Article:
Despite the strong performance of the primary market in May, analysts maintain that it will continue to soften for the remainder of the year and the surge in May is unlikely to be repeated. A report by P&N Holdings concludes that the various cooling measures have effectively curtailed demand from all groups of homebuyers. Demand by HDB upgraders is also expected to soften as resale prices continue dropping. Moreover, the market will increasingly favour buyers, as the pipeline supply of new homes continues to grow.
A Maybank Kim Eng report suggests that home buyers will remain “highly selective and price-sensitive” and the key catalysts for the expected price decline include: “more developers adopting a ‘priced-to-sell’ approach to reduce inventory risks, prospective home buyers holding back in anticipation of the surge in completions in 2015 and 2016, and continued weakness in the HDB resale market.” In a Singapore Business Review article, Mr Mohd Ismail, CEO of PropNex, concluded that “for the whole of 2014, we envisage that sales volume will be between 11,000 to 12,000 units in all. This is about 20% shy of the 15,000 units in 2013.”
High-end properties in city areas are unlikely to have further price cuts, as “for most developers who are holding on to their stock, paying the penalty (stipulated by the Qualifying Certificate) is still worthwhile compared to giving a discount. Once you (developers) have given a discount on one unit, it hurts the valuation of the remaining units that are unsold. When the market turns, the value of the project is maintained and preserved,” said Mr Desmond Sim, Head of CBRE Research Singapore in an interview with Channel NewsAsia.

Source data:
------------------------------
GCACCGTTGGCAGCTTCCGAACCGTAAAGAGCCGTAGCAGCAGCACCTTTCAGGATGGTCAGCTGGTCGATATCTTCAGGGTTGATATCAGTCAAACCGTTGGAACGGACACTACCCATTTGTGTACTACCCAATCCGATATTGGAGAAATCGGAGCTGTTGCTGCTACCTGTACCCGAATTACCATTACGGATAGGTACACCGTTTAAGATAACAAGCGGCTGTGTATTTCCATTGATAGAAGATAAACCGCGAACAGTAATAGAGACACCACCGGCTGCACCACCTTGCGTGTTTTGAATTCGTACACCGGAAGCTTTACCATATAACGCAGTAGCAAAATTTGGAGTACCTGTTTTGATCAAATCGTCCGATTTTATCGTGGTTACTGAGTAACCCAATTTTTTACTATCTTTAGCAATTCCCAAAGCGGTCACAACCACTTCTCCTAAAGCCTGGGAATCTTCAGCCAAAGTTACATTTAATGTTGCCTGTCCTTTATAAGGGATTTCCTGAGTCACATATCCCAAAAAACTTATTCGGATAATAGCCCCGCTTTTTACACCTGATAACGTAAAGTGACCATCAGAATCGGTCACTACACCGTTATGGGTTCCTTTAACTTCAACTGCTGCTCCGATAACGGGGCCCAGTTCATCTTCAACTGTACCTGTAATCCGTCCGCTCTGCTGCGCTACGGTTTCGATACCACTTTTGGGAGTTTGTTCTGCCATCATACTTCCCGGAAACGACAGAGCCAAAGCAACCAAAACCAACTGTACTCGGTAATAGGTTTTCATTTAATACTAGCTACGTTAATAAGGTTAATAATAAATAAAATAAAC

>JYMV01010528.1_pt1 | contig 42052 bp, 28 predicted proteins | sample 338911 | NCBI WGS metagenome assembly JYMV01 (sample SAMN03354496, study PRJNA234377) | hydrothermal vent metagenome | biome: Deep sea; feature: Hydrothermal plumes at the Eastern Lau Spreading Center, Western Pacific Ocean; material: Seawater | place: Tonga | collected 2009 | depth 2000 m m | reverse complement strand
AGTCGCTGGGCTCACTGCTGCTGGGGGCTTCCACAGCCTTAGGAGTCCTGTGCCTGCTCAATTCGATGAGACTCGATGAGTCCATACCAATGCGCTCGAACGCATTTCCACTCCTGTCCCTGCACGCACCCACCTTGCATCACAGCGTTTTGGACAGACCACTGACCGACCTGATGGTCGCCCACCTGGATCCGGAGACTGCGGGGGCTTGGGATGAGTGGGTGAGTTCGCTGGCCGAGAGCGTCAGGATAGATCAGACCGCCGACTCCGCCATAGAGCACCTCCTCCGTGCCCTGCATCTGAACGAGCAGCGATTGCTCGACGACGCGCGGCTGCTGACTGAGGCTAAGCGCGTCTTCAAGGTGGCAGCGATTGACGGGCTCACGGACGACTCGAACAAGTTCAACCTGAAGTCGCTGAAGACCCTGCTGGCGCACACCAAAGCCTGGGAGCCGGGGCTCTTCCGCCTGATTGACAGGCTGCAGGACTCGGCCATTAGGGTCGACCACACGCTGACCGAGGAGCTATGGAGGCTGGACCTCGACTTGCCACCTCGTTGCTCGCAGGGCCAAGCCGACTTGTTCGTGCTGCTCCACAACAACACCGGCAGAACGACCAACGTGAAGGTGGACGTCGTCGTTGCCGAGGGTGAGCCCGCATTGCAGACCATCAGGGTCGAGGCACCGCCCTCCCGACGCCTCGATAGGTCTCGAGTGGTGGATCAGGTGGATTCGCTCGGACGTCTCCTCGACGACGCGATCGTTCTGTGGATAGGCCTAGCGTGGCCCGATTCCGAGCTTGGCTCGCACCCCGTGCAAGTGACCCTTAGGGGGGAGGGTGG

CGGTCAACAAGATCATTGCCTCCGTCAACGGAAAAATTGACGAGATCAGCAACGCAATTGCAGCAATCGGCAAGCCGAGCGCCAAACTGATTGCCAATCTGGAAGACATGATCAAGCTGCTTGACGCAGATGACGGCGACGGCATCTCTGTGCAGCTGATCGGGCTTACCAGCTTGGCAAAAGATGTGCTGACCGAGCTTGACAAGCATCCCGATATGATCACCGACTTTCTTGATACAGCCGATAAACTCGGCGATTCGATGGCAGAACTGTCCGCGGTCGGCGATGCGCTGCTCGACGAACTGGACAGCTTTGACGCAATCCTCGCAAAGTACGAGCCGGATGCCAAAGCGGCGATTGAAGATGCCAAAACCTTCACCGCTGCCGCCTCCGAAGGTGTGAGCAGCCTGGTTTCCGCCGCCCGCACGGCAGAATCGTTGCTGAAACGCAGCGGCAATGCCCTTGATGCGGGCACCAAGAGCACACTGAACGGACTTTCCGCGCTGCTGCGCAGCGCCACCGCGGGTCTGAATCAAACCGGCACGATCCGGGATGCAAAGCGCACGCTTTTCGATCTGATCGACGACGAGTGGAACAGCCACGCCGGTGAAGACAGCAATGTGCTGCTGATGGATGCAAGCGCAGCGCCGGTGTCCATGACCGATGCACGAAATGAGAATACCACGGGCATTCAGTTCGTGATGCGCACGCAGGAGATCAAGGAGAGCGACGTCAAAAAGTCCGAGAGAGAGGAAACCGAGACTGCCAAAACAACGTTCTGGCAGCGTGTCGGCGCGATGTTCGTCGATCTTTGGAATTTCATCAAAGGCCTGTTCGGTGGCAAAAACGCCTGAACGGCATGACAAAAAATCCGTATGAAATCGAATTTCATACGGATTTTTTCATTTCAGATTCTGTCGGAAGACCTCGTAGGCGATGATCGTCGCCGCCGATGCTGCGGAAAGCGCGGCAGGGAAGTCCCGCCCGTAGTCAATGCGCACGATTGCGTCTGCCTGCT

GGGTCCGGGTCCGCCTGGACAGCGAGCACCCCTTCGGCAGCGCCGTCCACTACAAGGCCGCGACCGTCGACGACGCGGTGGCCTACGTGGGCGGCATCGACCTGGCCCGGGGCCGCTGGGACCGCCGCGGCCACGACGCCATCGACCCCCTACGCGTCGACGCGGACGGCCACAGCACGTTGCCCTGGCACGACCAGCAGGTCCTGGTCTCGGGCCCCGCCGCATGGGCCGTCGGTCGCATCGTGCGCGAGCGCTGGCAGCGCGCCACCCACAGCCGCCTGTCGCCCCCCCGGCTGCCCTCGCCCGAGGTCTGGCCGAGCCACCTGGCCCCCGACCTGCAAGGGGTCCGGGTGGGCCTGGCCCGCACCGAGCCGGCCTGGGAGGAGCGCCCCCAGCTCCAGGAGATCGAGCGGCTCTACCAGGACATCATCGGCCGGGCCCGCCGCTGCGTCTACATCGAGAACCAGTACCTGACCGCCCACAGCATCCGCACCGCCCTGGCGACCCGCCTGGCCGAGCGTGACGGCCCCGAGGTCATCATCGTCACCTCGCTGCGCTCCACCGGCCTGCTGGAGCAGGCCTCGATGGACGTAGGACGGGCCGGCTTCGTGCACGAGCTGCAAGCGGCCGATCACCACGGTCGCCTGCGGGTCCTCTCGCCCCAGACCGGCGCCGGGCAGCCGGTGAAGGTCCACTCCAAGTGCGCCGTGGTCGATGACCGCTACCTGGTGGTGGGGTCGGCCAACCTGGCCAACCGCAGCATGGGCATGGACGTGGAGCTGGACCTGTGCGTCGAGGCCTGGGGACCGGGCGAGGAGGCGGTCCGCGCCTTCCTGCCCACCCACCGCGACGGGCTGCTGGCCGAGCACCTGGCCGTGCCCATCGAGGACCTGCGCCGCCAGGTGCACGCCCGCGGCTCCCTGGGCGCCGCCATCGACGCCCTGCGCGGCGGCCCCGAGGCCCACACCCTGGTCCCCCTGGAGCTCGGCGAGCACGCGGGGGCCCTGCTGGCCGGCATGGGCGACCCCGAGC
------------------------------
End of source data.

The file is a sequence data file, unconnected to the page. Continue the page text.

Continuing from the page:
Iskandar remains an attractive industrial site
Nusajaya Tech Park will be joining the economic cluster in Iskandar in 2016 with the completion of its first stage. In a Today interview, Mr Manohar Khiantani, Chief Executive of Ascendas, commented that the industrial estate is already drawing strong Singapore interest and that “40 percent have been pre-committed – a large proportion of them by Singapore-based companies.” He adds that “the tech park takes advantage of the relative strengths of Singapore and Malaysia. Singapore is a small country with scarcity of land, but the Asian market is still growing. It makes sense for Singapore companies to have a location close by that can accommodate the space and scope for expansion activities.” Minister for Trade and Industry, Mr Lim Hng Kiang, highlighted the potential of Iskandar and encouraged Singaporean businesses to consider developing their operations there.
Yet concerns remain over issues of lack of skilled labour, incomplete infrastructure and poor security. Mr Philip Tan, ASEAN Vice-President of Singapore based YCH Group, agreed that it may take a while for Iskandar to gain further traction with Singapore companies, but felt that it will eventually fulfil its potential as an important business hub.